We examine ammonium dynamics in the Pearl River Estuary (PRE), a highly eutrophic system where extensive hypoxia is emerging in its lower estuary in the summer time. A total of 312 water samples for ammonium were collected from the PRE in July 2017 when an extensive area in the lower PRE was under hypoxic conditions. Ammonium was measured on board by using the indophenol blue colorimetric method at uM level concentrations or by using a more sensitive fluorescence method with preconcentration was at nM concentration levels. Ammonium concentration ranged from 37 uM in the upper estuary down to 100nM~2 uM in the lower estuary, and to 35 nM~300 nM in the offshore area. Our data showed that ammonium was overall non-conservative during the estuarine mixing showing rapid removal in the upper estuary due probably to nitrification but significant additions in the lower estuary around Shenzhen, Hong Kong and Macau due likely to the sewage discharge. Such ammonium additions were also obvious in the subsurface and bottom waters where we found consistently high concentrations of total suspend matter suggesting that degradation of organic particles is a major source of ammonium therein. We adopted a multiple end-members model to further characterize the ammonium dynamics in different regimes of the lower estuary. Ammonium was slightly removed in the surface layer (0.8±0.3 umol/kg) where nitrate was much more profoundly removed (28±5 umol/kg), indicating that nitrate was the major nitrogen species fueled the phytoplankton bloom. Ammonium was slightly added in the hypoxic bottom water (<0.5 umol/kg) where nitrate was much more significantly regenerated (15±5 umol/kg). This inferred that nitrification contributed to the oxygen consumption in the hypoxic zone. However, the ratio between oxygen consumption vs inorganic nitrogen production amounted to 25±5.1, which was much higher than the Redfield stoichiometry, indicating nitrogen losses relative to the oxygen consumption, the exact reason of which remains however unknown. We contend that ammonia dynamics in the hypoxic zone is much more complex than what was previously thought.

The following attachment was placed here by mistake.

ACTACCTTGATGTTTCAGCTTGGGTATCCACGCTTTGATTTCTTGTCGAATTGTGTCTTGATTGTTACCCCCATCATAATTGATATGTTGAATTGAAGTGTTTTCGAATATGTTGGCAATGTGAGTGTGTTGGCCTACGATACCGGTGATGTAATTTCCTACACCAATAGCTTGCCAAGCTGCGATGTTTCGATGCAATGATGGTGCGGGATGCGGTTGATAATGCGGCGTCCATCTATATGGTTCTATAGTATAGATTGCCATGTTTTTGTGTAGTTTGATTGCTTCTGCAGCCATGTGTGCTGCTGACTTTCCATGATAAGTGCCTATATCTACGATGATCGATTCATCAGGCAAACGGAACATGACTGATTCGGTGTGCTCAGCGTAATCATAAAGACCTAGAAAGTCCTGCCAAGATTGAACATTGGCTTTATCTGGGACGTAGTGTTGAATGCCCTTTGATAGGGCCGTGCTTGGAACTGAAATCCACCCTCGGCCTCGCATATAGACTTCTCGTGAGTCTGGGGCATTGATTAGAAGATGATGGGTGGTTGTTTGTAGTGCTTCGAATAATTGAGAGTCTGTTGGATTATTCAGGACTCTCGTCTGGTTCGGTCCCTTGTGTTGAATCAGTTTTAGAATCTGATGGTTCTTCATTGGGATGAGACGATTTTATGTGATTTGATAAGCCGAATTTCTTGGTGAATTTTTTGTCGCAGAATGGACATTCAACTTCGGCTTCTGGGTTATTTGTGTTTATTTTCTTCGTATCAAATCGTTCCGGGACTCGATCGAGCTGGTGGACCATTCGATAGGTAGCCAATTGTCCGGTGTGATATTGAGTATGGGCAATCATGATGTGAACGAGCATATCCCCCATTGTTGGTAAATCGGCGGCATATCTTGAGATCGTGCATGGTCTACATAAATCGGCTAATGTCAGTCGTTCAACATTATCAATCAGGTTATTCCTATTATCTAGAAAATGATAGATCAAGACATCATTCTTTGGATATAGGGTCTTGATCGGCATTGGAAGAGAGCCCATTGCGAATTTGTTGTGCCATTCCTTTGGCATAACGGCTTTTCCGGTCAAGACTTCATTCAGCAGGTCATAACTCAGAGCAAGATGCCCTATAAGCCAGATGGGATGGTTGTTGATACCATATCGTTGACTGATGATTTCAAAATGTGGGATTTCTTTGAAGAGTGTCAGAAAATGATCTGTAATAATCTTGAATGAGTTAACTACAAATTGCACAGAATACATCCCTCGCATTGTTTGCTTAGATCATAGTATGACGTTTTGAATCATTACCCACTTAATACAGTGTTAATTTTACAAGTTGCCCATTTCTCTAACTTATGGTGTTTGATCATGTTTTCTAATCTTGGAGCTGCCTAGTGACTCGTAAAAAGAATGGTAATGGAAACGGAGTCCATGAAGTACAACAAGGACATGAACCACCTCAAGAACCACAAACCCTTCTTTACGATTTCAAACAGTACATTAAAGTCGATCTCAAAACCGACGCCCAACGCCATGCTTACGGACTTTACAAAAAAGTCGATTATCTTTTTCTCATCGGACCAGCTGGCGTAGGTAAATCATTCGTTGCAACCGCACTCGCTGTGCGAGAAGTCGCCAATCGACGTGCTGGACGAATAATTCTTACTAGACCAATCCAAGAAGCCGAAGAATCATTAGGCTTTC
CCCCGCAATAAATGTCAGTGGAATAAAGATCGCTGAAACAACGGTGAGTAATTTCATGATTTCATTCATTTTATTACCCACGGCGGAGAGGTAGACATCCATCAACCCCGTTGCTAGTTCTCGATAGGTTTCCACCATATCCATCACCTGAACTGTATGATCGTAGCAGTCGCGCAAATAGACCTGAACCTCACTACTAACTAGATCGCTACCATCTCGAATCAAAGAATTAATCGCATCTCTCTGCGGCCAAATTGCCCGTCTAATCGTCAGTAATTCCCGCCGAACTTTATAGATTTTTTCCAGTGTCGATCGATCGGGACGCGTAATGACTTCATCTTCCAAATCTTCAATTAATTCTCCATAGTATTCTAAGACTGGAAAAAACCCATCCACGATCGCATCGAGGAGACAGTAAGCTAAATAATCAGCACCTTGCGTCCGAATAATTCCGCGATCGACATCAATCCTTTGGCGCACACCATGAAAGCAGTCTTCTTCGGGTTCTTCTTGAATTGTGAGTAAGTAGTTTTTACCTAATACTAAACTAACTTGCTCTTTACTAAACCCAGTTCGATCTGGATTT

|Affiliation||State Key Laboratory of Marine Environmental Science, Xiamen University, Xiamen, China|
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